Eq (21) was solved numerically using two-point flux-approximation (TPFA), well known within porous media simulations [22]. The transport of CA described in (7) was implemented using first order upwinding [23], yielding a discrete 2D+time CA concentration map C(xi, tj). From the porous media model using (21) and (8), streamlines to compute global perfusion Ps were found from tracking of the flux vector field q by FACT [24], known from tractography.

Prior to reconstruction of perfusion using traditional models, the CA concentration map C(xi, tj) was downsampled to a time-resolution of .1s. In order to simulate different spatial resolutions of the scanning process, the data was averaged into blocks of {1, 2, 4, 8, 16, 32, 64} voxels with corresponding voxel sizes. Success of restoration was measured in terms of absolute, relative reconstruction error, RE(a, b) ≔ 100% ⋅ |ab|/b, where a is reconstructed values and b is ground truth values. Local perfusion Pv was computed according to (10). Global perfusion Ps was computed according to the streamline definition (17).

2.9 Reconstruction of perfusion within real data

In order to illustrate the effect of overestimation also in real data we applied the deconvolution model to a clinically acquired human perfusion CT dataset of a 56 years old male admitted with suspicion of stroke to the Radboud University Medical Center in Nijmegen, the Netherlands. The perfusion scan was obtained using a Toshiba Aquilon ONE scanner, voxel-size 0.43 mm × 0.43 mm, slice thickness 0.5 mm, contrast agent 50 ml Xentix 300, total scan-time 114 s, time resolution ranging from 2.1 s in the early- to 30 s in the late phase of CA uptake. Motion correction was performed with respect to the first timepoint using Euler transformations [25]. The arterial input function was manually selected within the middle cerebral artery (MCA) by a medical expert. Since we expected to see local overestimation effects mainly for small voxel sizes, the data was processed at full resolution (512 × 512 × 320 voxels). To cope with noise, we applied gaussian smoothing with standard deviation of 1 voxel and window size [5, 5, 5]. Relative concentrations were estimated from the CT signal assuming a spatially independent proportionality constant. The brain tissue was segmented automatically and used as ROI for the perfusion analysis.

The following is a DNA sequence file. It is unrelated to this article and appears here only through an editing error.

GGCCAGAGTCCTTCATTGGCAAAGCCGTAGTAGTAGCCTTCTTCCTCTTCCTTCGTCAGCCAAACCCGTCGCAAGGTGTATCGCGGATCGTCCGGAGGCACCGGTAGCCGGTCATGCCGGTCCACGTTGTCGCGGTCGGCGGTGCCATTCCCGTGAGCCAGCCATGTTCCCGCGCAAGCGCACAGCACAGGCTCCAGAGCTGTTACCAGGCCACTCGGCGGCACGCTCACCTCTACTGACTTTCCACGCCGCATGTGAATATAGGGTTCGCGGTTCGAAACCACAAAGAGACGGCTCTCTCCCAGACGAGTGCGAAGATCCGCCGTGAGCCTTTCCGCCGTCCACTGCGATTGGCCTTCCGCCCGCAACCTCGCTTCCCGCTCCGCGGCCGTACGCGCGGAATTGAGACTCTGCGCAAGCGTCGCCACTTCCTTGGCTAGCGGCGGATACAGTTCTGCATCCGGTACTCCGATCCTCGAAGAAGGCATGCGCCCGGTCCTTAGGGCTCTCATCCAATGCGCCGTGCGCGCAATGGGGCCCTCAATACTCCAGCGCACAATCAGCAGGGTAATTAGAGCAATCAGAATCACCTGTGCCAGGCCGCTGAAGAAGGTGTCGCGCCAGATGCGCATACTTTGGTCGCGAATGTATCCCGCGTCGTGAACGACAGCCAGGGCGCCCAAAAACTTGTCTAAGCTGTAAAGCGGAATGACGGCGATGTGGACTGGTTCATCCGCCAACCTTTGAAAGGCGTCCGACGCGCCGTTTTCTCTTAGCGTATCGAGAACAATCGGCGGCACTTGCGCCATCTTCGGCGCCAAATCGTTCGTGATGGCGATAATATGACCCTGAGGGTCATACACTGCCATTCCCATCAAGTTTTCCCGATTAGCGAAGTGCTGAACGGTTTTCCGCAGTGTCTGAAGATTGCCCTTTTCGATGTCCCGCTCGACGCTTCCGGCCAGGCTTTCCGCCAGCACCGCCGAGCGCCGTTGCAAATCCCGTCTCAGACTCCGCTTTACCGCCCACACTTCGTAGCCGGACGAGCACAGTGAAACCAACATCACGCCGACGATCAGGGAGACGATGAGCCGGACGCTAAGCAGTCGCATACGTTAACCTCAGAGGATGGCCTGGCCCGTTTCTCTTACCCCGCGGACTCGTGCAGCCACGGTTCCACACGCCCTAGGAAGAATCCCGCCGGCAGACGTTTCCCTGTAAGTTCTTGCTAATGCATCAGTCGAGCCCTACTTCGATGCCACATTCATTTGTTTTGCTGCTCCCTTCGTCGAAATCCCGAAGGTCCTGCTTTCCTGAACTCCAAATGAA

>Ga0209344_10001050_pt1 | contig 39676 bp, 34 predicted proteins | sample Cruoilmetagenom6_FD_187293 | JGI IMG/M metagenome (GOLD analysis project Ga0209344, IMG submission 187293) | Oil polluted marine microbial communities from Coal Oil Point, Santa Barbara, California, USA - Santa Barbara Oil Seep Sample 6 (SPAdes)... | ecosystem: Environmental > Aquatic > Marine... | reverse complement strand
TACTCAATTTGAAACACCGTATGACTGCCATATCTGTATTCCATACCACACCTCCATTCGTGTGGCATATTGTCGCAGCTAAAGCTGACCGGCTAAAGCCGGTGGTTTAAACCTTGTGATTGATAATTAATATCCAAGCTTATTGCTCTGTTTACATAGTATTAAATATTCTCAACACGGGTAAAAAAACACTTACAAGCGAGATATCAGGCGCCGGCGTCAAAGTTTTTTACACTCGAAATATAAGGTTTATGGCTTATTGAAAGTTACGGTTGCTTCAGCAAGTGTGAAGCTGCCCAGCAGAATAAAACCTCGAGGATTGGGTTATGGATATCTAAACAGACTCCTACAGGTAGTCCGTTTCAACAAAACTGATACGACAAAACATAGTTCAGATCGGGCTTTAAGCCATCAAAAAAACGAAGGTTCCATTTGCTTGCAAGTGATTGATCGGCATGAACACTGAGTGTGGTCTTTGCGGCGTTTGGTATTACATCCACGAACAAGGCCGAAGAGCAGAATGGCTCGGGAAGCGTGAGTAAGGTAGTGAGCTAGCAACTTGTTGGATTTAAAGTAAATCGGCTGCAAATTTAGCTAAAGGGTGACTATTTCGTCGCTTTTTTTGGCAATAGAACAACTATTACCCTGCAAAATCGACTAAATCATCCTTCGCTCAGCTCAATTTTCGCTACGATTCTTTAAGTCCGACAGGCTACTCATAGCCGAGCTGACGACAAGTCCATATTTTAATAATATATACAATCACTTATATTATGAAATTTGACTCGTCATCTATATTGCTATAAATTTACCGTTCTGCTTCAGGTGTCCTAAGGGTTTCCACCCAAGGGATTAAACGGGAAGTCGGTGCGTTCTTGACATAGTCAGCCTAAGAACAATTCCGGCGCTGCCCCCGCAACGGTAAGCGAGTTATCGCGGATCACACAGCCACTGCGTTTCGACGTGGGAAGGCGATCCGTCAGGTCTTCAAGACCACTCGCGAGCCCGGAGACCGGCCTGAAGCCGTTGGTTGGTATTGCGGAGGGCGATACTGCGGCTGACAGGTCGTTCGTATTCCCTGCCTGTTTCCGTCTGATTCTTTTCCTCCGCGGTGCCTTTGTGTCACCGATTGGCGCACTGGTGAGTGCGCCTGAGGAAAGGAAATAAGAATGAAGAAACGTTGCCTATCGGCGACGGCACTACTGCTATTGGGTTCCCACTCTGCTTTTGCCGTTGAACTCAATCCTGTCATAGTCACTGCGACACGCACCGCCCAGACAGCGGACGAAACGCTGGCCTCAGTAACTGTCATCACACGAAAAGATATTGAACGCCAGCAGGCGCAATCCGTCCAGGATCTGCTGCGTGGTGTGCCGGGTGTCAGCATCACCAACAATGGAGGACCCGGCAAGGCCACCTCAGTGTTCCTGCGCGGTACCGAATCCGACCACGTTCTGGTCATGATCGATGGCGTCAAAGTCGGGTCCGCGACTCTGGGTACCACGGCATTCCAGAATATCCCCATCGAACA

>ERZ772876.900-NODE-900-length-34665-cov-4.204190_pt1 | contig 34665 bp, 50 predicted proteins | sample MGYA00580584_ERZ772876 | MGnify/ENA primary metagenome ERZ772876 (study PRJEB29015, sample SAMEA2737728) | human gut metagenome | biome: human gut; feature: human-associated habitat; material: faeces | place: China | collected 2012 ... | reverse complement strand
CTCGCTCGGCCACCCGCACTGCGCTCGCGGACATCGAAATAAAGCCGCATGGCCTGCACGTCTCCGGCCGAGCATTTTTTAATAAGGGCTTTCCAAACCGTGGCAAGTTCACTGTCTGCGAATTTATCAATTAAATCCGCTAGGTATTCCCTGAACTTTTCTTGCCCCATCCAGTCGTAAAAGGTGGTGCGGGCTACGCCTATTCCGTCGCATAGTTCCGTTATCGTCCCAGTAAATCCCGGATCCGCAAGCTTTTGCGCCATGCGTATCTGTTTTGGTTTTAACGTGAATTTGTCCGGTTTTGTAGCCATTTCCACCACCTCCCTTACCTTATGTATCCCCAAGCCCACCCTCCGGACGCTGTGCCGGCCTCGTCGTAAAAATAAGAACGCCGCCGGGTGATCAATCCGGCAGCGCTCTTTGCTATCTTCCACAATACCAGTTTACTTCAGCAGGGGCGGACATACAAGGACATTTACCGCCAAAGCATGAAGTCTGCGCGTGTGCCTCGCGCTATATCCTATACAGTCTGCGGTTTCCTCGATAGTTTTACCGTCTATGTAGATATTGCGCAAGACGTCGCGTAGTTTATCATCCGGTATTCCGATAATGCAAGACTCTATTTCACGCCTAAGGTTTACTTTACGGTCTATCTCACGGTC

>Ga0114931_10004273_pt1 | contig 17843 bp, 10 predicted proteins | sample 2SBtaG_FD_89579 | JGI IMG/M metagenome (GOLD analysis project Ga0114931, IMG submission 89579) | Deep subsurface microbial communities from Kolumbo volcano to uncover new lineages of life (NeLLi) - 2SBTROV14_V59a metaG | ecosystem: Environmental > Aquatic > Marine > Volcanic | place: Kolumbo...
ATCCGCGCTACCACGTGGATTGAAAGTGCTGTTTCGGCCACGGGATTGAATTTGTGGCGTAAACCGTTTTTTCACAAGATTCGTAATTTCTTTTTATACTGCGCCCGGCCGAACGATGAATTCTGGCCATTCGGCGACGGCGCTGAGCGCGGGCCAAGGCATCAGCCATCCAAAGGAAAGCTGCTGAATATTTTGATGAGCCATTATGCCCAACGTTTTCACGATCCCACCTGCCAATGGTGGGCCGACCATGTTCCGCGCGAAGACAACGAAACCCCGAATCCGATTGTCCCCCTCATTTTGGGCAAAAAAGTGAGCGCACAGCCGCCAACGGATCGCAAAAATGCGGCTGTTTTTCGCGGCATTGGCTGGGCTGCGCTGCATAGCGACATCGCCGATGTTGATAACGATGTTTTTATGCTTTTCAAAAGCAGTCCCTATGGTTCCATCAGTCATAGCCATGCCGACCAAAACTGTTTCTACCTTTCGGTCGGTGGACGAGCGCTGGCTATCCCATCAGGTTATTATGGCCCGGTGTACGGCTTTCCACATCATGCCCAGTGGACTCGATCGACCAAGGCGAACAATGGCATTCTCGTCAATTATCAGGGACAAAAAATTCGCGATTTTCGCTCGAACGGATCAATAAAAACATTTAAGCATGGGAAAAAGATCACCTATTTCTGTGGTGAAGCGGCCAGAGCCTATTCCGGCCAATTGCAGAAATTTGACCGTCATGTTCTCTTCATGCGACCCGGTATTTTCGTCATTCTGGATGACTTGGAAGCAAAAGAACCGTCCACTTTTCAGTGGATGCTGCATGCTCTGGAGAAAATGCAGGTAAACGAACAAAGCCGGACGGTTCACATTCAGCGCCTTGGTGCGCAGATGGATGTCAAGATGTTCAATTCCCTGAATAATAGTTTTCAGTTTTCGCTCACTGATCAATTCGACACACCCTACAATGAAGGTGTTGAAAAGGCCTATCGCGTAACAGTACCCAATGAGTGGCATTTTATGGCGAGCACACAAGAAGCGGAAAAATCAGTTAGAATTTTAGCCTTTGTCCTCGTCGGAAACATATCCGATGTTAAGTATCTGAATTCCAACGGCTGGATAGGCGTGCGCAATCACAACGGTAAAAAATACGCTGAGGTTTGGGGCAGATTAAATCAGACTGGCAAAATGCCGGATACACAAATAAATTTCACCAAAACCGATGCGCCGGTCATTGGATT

3 Results

3.1 Reconstruction of perfusion within synthetic data

Tracer dilution in the flux-field was simulated and from the resulting intensity time curves we tested the convolution based traditional model (bSVD) (3) as well as the maximum-slope (MS) model (5) for their capability to recover perfusion. Recovered perfusion maps PbSVD and PMS were compared against the two ground truth perfusion maps Ps and Pv depicted in Fig 3. As an internal control of Ps, the average Ps at maximal resolution was found to be 49.59 ml/min/100ml, for all practical means identical to the global input perfusion of 50 ml/min/100ml mediated through the source. Results from reconstruction of the porosity ϕ (i.e. CBV) according to (18) resulted in reconstruction errors of <1% for all voxel sizes.

thumbnail
Fig 3. Ground truth and reconstructed perfusion maps.

Ground truth (a-b) and reconstructed (c-d) perfusion maps [ml/min/100ml] at the lowest discretization scale. The reconstructed perfusion maps have substantially varying characteristics compared to any of the two grond truth perfusion maps. (a) Global perfusion Ps(x) along the streamlines according to (17). (c) Local perfusion Pv(x) according to (10). (c) Reconstructed perfusion PbSVD according to (3). (d) Reconstructed perfusion PMS according to (5).

https://doi.org/10.1371/journal.pone.0200521.g003

We performed two different normalizations of the restored flow, a normalization (i) with respect to volume, and (ii) with respect to surface. The volume normalization (i) implies normalizing the flow to [ml/min/100ml], most in line with common units for perfusion. A comparison of ground truth perfusion to reconstructed perfusion using volume normalization is shown in Fig 4. For a voxel size corresponding to the entire ROI (voxel size = 3 mm) the reconstructed perfusion of PbSVD and PMS is close to the ground truth perfusion Ps and Pv. For any voxel size smaller than the entire domain the relative error increases inversely with voxel size, in particular for reconstruction by bSVD. Global perfusion Ps is not depending on voxel size.

thumbnail
Fig 4. Restored perfusion as a function of voxel size.

Comparison of restored perfusion with ground truth perfusion as a function of varying voxel size. Dotted, blue lines show average perfusion (left axis). Solid, red lines are average, relative errors (RE) of restored perfusion as compared to ground truth perfusion (right axis). (a) Global perfusion Ps is independent of discretization. Subdivision of the domain into smaller cells leads to a substantial overestimation of perfusion for both reconstruction methods. (b) Local perfusion Pv is dependent on discretization level. A subdivision of the domain leads to substantial underestimation of perfusion when compared to Pv for both reconstruction methods.

https://doi.org/10.1371/journal.pone.0200521.g004